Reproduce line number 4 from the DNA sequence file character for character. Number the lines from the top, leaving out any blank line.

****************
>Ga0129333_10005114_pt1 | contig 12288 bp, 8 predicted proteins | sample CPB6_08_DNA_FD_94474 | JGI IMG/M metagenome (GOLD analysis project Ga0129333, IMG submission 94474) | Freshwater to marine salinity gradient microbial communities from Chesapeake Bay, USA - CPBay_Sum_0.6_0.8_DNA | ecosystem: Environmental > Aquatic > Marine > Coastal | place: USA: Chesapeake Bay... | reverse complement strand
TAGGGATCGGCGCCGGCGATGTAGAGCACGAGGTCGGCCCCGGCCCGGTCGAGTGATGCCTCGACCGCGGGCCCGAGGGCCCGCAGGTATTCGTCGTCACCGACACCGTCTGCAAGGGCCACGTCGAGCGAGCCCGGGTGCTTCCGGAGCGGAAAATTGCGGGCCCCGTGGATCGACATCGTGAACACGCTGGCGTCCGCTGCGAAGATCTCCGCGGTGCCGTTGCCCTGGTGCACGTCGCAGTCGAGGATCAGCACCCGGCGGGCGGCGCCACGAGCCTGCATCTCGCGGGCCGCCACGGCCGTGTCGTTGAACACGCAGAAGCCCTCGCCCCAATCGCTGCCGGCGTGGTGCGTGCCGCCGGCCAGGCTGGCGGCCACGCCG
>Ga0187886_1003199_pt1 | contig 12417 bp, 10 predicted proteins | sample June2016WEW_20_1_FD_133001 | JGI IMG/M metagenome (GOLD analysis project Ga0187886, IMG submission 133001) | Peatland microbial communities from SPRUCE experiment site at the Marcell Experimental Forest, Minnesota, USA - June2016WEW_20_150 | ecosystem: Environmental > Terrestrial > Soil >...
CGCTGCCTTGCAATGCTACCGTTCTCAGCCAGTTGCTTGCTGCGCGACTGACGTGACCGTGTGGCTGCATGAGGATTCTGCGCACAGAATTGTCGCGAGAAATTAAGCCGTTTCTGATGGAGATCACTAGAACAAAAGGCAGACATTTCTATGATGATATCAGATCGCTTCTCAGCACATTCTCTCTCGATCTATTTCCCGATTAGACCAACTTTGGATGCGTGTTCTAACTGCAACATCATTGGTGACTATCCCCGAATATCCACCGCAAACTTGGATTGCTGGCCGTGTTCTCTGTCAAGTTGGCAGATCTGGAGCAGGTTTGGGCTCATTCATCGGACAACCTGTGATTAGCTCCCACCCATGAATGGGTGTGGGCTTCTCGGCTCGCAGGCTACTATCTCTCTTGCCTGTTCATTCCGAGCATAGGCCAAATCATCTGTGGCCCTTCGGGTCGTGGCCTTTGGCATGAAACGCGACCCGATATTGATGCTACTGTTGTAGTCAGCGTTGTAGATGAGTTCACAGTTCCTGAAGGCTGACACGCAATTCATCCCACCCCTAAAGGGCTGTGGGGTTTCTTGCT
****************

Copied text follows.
CGCTGCCTTGCAATGCTACCGTTCTCAGCCAGTTGCTTGCTGCGCGACTGACGTGACCGTGTGGCTGCATGAGGATTCTGCGCACAGAATTGTCGCGAGAAATTAAGCCGTTTCTGATGGAGATCACTAGAACAAAAGGCAGACATTTCTATGATGATATCAGATCGCTTCTCAGCACATTCTCTCTCGATCTATTTCCCGATTAGACCAACTTTGGATGCGTGTTCTAACTGCAACATCATTGGTGACTATCCCCGAATATCCACCGCAAACTTGGATTGCTGGCCGTGTTCTCTGTCAAGTTGGCAGATCTGGAGCAGGTTTGGGCTCATTCATCGGACAACCTGTGATTAGCTCCCACCCATGAATGGGTGTGGGCTTCTCGGCTCGCAGGCTACTATCTCTCTTGCCTGTTCATTCCGAGCATAGGCCAAATCATCTGTGGCCCTTCGGGTCGTGGCCTTTGGCATGAAACGCGACCCGATATTGATGCTACTGTTGTAGTCAGCGTTGTAGATGAGTTCACAGTTCCTGAAGGCTGACACGCAATTCATCCCACCCCTAAAGGGCTGTGGGGTTTCTTGCT